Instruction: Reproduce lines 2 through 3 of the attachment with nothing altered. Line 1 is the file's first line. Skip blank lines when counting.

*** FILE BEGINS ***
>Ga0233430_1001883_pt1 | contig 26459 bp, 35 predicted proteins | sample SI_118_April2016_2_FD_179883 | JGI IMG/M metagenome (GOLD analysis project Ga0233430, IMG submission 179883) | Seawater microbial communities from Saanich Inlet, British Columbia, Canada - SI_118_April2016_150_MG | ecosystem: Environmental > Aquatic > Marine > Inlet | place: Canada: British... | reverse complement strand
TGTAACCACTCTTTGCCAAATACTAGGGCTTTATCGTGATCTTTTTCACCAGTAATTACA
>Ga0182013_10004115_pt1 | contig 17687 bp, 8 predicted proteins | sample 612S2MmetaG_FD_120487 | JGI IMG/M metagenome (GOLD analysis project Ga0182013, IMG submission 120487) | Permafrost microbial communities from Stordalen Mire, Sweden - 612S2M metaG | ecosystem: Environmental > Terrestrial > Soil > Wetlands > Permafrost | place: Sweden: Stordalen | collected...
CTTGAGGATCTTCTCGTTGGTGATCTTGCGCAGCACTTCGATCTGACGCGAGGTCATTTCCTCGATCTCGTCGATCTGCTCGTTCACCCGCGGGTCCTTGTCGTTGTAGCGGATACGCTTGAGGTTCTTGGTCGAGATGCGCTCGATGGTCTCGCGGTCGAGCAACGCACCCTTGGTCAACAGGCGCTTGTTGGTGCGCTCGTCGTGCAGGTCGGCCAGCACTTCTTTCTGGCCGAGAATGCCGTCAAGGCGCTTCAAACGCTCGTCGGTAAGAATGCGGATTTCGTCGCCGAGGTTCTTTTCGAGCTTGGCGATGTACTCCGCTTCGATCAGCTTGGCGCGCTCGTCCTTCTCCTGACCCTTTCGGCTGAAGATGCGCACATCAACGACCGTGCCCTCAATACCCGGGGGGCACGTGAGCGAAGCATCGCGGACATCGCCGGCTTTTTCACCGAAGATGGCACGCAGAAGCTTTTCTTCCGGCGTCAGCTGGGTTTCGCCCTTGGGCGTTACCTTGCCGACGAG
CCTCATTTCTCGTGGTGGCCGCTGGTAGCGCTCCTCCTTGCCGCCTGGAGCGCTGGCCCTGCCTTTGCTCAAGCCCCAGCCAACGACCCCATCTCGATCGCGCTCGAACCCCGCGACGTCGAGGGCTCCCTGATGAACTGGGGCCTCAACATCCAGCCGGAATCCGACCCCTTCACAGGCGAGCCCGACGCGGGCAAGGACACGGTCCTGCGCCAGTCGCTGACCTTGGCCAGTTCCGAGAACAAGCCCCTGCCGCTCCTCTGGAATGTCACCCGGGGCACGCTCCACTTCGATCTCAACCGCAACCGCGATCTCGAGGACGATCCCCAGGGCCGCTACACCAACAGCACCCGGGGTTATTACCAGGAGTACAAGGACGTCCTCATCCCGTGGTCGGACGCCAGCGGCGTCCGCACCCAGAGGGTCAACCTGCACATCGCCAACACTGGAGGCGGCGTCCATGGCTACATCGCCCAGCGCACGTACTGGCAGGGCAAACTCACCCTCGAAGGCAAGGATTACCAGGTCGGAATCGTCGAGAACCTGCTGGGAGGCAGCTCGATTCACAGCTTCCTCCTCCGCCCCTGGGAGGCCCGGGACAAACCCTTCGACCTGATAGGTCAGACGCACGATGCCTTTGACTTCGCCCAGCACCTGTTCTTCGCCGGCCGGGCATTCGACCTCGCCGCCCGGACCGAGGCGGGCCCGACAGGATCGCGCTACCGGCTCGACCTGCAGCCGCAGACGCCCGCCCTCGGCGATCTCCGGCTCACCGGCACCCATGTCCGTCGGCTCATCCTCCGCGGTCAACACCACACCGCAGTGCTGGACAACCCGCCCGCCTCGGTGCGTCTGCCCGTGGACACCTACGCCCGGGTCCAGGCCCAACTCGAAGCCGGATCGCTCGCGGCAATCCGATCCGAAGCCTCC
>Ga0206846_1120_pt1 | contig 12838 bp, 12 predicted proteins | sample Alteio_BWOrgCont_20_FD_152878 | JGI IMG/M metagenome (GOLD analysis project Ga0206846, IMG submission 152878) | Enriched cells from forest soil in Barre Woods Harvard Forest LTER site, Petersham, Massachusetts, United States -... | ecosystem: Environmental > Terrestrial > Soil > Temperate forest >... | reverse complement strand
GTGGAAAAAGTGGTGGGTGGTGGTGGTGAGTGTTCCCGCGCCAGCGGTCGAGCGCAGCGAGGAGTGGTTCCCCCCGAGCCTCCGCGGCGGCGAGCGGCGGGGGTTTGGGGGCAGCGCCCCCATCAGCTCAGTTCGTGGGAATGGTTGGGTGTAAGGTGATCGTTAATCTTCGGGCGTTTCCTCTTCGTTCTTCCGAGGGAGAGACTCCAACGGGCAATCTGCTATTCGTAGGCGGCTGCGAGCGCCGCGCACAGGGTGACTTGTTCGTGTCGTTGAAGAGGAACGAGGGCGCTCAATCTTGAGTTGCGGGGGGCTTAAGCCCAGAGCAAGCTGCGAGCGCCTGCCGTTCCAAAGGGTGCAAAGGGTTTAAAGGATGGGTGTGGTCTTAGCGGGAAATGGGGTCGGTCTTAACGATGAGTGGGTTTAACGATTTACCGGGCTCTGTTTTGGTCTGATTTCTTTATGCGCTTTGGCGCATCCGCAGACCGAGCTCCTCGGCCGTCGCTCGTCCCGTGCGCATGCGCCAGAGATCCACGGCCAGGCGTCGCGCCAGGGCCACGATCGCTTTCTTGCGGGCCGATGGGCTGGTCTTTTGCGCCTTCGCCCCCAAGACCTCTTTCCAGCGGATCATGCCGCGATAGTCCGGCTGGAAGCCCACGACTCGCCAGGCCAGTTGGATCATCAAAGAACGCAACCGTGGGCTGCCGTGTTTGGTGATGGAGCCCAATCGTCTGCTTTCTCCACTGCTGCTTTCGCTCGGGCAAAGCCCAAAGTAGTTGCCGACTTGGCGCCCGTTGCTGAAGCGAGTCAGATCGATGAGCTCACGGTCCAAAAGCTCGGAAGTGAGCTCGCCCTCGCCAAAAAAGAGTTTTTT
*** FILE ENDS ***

TGTAACCACTCTTTGCCAAATACTAGGGCTTTATCGTGATCTTTTTCACCAGTAATTACA
>Ga0182013_10004115_pt1 | contig 17687 bp, 8 predicted proteins | sample 612S2MmetaG_FD_120487 | JGI IMG/M metagenome (GOLD analysis project Ga0182013, IMG submission 120487) | Permafrost microbial communities from Stordalen Mire, Sweden - 612S2M metaG | ecosystem: Environmental > Terrestrial > Soil > Wetlands > Permafrost | place: Sweden: Stordalen | collected...